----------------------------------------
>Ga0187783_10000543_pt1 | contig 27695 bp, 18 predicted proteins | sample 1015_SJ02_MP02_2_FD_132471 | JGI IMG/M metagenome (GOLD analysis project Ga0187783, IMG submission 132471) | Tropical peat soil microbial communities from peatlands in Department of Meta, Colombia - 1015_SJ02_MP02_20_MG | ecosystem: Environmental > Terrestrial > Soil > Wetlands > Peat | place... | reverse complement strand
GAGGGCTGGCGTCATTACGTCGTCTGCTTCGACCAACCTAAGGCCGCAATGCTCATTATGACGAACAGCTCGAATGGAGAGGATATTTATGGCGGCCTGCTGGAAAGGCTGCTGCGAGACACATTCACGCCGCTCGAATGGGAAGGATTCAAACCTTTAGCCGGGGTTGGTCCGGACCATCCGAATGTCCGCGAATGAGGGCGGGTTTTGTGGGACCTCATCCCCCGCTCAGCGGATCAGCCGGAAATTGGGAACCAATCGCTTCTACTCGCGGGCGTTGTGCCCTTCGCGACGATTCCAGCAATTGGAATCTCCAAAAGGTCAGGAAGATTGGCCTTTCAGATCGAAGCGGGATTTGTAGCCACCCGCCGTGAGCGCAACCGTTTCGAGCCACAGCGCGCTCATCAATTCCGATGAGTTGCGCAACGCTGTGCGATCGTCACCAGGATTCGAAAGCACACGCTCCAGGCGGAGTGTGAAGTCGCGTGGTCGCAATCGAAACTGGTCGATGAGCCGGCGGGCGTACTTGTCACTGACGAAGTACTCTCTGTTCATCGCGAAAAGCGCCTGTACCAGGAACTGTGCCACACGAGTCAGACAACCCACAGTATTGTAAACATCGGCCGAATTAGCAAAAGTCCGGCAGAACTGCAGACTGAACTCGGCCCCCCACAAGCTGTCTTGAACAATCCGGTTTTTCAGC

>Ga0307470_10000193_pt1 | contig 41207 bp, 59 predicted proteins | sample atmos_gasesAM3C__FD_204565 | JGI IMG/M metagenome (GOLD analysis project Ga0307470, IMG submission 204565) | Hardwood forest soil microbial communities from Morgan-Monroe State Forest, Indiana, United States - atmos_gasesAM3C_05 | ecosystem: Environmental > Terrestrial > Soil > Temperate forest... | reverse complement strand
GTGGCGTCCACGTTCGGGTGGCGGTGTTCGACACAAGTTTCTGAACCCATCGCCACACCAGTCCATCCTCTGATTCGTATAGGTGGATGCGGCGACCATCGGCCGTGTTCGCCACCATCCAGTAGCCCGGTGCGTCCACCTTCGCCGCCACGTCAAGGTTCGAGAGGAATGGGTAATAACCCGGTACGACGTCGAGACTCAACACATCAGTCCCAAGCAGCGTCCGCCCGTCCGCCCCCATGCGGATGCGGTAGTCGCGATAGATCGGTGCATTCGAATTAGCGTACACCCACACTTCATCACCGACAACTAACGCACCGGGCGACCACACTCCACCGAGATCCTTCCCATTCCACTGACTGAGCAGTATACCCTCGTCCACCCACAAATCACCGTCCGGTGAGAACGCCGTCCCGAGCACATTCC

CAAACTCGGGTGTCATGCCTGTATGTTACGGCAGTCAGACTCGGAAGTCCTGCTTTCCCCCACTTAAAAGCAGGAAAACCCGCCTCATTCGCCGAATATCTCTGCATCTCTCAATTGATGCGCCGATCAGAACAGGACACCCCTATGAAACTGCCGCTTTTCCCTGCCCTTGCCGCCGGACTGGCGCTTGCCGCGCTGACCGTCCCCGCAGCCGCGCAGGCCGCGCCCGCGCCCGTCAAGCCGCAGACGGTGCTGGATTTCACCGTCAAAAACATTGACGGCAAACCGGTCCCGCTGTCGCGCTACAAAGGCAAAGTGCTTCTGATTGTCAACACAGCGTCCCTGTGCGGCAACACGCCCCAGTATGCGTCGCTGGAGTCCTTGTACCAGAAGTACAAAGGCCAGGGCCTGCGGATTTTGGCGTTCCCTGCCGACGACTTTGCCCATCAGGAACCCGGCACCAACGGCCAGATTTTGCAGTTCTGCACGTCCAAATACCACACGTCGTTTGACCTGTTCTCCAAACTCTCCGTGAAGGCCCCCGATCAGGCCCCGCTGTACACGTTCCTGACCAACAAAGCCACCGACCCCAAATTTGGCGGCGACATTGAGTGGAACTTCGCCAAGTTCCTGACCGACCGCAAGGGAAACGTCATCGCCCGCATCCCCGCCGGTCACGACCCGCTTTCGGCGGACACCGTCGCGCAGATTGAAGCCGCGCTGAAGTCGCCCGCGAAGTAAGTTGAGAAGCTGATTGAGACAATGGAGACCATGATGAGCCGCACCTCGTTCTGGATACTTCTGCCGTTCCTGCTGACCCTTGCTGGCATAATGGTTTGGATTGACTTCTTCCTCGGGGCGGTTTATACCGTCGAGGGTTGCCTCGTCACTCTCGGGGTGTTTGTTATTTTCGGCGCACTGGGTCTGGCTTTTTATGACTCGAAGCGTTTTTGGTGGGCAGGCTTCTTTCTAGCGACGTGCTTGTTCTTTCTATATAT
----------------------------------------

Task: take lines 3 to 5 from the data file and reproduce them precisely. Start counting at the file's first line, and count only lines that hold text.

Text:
>Ga0307470_10000193_pt1 | contig 41207 bp, 59 predicted proteins | sample atmos_gasesAM3C__FD_204565 | JGI IMG/M metagenome (GOLD analysis project Ga0307470, IMG submission 204565) | Hardwood forest soil microbial communities from Morgan-Monroe State Forest, Indiana, United States - atmos_gasesAM3C_05 | ecosystem: Environmental > Terrestrial > Soil > Temperate forest... | reverse complement strand
GTGGCGTCCACGTTCGGGTGGCGGTGTTCGACACAAGTTTCTGAACCCATCGCCACACCAGTCCATCCTCTGATTCGTATAGGTGGATGCGGCGACCATCGGCCGTGTTCGCCACCATCCAGTAGCCCGGTGCGTCCACCTTCGCCGCCACGTCAAGGTTCGAGAGGAATGGGTAATAACCCGGTACGACGTCGAGACTCAACACATCAGTCCCAAGCAGCGTCCGCCCGTCCGCCCCCATGCGGATGCGGTAGTCGCGATAGATCGGTGCATTCGAATTAGCGTACACCCACACTTCATCACCGACAACTAACGCACCGGGCGACCACACTCCACCGAGATCCTTCCCATTCCACTGACTGAGCAGTATACCCTCGTCCACCCACAAATCACCGTCCGGTGAGAACGCCGTCCCGAGCACATTCC

CAAACTCGGGTGTCATGCCTGTATGTTACGGCAGTCAGACTCGGAAGTCCTGCTTTCCCCCACTTAAAAGCAGGAAAACCCGCCTCATTCGCCGAATATCTCTGCATCTCTCAATTGATGCGCCGATCAGAACAGGACACCCCTATGAAACTGCCGCTTTTCCCTGCCCTTGCCGCCGGACTGGCGCTTGCCGCGCTGACCGTCCCCGCAGCCGCGCAGGCCGCGCCCGCGCCCGTCAAGCCGCAGACGGTGCTGGATTTCACCGTCAAAAACATTGACGGCAAACCGGTCCCGCTGTCGCGCTACAAAGGCAAAGTGCTTCTGATTGTCAACACAGCGTCCCTGTGCGGCAACACGCCCCAGTATGCGTCGCTGGAGTCCTTGTACCAGAAGTACAAAGGCCAGGGCCTGCGGATTTTGGCGTTCCCTGCCGACGACTTTGCCCATCAGGAACCCGGCACCAACGGCCAGATTTTGCAGTTCTGCACGTCCAAATACCACACGTCGTTTGACCTGTTCTCCAAACTCTCCGTGAAGGCCCCCGATCAGGCCCCGCTGTACACGTTCCTGACCAACAAAGCCACCGACCCCAAATTTGGCGGCGACATTGAGTGGAACTTCGCCAAGTTCCTGACCGACCGCAAGGGAAACGTCATCGCCCGCATCCCCGCCGGTCACGACCCGCTTTCGGCGGACACCGTCGCGCAGATTGAAGCCGCGCTGAAGTCGCCCGCGAAGTAAGTTGAGAAGCTGATTGAGACAATGGAGACCATGATGAGCCGCACCTCGTTCTGGATACTTCTGCCGTTCCTGCTGACCCTTGCTGGCATAATGGTTTGGATTGACTTCTTCCTCGGGGCGGTTTATACCGTCGAGGGTTGCCTCGTCACTCTCGGGGTGTTTGTTATTTTCGGCGCACTGGGTCTGGCTTTTTATGACTCGAAGCGTTTTTGGTGGGCAGGCTTCTTTCTAGCGACGTGCTTGTTCTTTCTATATAT